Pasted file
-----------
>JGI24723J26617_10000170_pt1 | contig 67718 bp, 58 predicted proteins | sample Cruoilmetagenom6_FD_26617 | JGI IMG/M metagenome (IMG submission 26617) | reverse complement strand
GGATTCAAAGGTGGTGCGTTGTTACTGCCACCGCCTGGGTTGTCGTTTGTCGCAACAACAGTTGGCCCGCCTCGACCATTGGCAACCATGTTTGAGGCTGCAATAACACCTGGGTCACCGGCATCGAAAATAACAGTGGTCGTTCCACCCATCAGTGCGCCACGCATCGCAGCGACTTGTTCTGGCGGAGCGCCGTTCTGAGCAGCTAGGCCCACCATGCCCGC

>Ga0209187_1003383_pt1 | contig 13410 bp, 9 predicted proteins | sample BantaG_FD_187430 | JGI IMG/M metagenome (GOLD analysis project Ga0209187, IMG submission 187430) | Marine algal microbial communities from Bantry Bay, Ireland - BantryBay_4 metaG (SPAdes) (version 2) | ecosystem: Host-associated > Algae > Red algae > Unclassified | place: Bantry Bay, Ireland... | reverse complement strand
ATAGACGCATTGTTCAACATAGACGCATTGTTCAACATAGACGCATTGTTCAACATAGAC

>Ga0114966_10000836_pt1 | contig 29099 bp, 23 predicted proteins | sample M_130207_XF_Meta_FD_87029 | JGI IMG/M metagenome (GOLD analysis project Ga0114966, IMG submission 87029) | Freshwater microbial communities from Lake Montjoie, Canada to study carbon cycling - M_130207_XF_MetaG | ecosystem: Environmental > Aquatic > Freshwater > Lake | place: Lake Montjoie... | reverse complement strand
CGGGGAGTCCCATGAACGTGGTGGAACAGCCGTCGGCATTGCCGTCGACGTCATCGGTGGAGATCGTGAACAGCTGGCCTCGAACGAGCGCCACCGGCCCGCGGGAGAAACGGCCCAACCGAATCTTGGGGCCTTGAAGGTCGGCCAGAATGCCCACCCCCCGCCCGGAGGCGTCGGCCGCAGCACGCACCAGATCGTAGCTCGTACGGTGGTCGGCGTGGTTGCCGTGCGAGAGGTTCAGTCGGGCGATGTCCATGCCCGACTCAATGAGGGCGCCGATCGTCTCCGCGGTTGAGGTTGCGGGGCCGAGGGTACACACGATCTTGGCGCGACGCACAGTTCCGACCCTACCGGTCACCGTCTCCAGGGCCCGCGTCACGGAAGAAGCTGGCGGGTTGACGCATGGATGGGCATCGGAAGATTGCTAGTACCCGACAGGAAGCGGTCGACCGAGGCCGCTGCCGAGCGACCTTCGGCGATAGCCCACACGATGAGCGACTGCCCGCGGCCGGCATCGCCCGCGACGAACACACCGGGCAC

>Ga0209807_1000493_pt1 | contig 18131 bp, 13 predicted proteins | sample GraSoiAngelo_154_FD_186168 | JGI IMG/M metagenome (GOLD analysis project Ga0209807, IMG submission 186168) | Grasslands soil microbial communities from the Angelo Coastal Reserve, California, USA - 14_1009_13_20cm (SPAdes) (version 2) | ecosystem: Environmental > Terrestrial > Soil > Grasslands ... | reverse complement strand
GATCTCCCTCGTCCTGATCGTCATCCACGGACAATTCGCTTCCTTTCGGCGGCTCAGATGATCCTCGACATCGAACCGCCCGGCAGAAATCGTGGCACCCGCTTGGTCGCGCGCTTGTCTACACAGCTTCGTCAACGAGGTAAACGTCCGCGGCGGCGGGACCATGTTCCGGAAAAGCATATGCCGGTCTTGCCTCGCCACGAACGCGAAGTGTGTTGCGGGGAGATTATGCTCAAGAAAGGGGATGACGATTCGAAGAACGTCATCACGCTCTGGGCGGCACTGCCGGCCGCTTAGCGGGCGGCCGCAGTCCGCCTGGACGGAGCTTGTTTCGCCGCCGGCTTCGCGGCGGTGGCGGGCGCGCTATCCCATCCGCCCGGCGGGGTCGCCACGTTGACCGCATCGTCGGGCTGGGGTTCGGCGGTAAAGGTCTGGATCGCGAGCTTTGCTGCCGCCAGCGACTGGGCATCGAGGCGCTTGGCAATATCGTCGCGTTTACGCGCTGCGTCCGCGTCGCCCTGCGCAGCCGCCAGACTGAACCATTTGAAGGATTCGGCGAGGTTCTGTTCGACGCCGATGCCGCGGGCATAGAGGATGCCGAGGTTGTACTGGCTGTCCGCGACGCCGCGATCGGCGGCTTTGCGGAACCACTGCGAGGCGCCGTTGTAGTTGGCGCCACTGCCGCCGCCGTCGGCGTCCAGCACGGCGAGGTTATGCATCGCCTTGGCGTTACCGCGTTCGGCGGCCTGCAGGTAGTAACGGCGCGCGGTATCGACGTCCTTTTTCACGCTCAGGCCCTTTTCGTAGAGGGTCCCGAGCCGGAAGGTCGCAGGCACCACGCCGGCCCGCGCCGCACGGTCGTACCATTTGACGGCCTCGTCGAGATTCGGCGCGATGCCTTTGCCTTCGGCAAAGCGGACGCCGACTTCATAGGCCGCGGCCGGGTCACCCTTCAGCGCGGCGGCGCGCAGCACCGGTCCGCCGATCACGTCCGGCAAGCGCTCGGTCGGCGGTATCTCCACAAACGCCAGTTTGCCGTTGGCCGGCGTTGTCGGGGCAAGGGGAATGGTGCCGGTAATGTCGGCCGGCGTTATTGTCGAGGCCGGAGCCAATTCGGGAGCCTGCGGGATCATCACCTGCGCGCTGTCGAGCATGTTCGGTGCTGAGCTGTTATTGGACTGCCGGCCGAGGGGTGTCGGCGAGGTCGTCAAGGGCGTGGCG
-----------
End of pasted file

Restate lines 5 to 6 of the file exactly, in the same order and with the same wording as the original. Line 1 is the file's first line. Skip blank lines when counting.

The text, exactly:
>Ga0114966_10000836_pt1 | contig 29099 bp, 23 predicted proteins | sample M_130207_XF_Meta_FD_87029 | JGI IMG/M metagenome (GOLD analysis project Ga0114966, IMG submission 87029) | Freshwater microbial communities from Lake Montjoie, Canada to study carbon cycling - M_130207_XF_MetaG | ecosystem: Environmental > Aquatic > Freshwater > Lake | place: Lake Montjoie... | reverse complement strand
CGGGGAGTCCCATGAACGTGGTGGAACAGCCGTCGGCATTGCCGTCGACGTCATCGGTGGAGATCGTGAACAGCTGGCCTCGAACGAGCGCCACCGGCCCGCGGGAGAAACGGCCCAACCGAATCTTGGGGCCTTGAAGGTCGGCCAGAATGCCCACCCCCCGCCCGGAGGCGTCGGCCGCAGCACGCACCAGATCGTAGCTCGTACGGTGGTCGGCGTGGTTGCCGTGCGAGAGGTTCAGTCGGGCGATGTCCATGCCCGACTCAATGAGGGCGCCGATCGTCTCCGCGGTTGAGGTTGCGGGGCCGAGGGTACACACGATCTTGGCGCGACGCACAGTTCCGACCCTACCGGTCACCGTCTCCAGGGCCCGCGTCACGGAAGAAGCTGGCGGGTTGACGCATGGATGGGCATCGGAAGATTGCTAGTACCCGACAGGAAGCGGTCGACCGAGGCCGCTGCCGAGCGACCTTCGGCGATAGCCCACACGATGAGCGACTGCCCGCGGCCGGCATCGCCCGCGACGAACACACCGGGCAC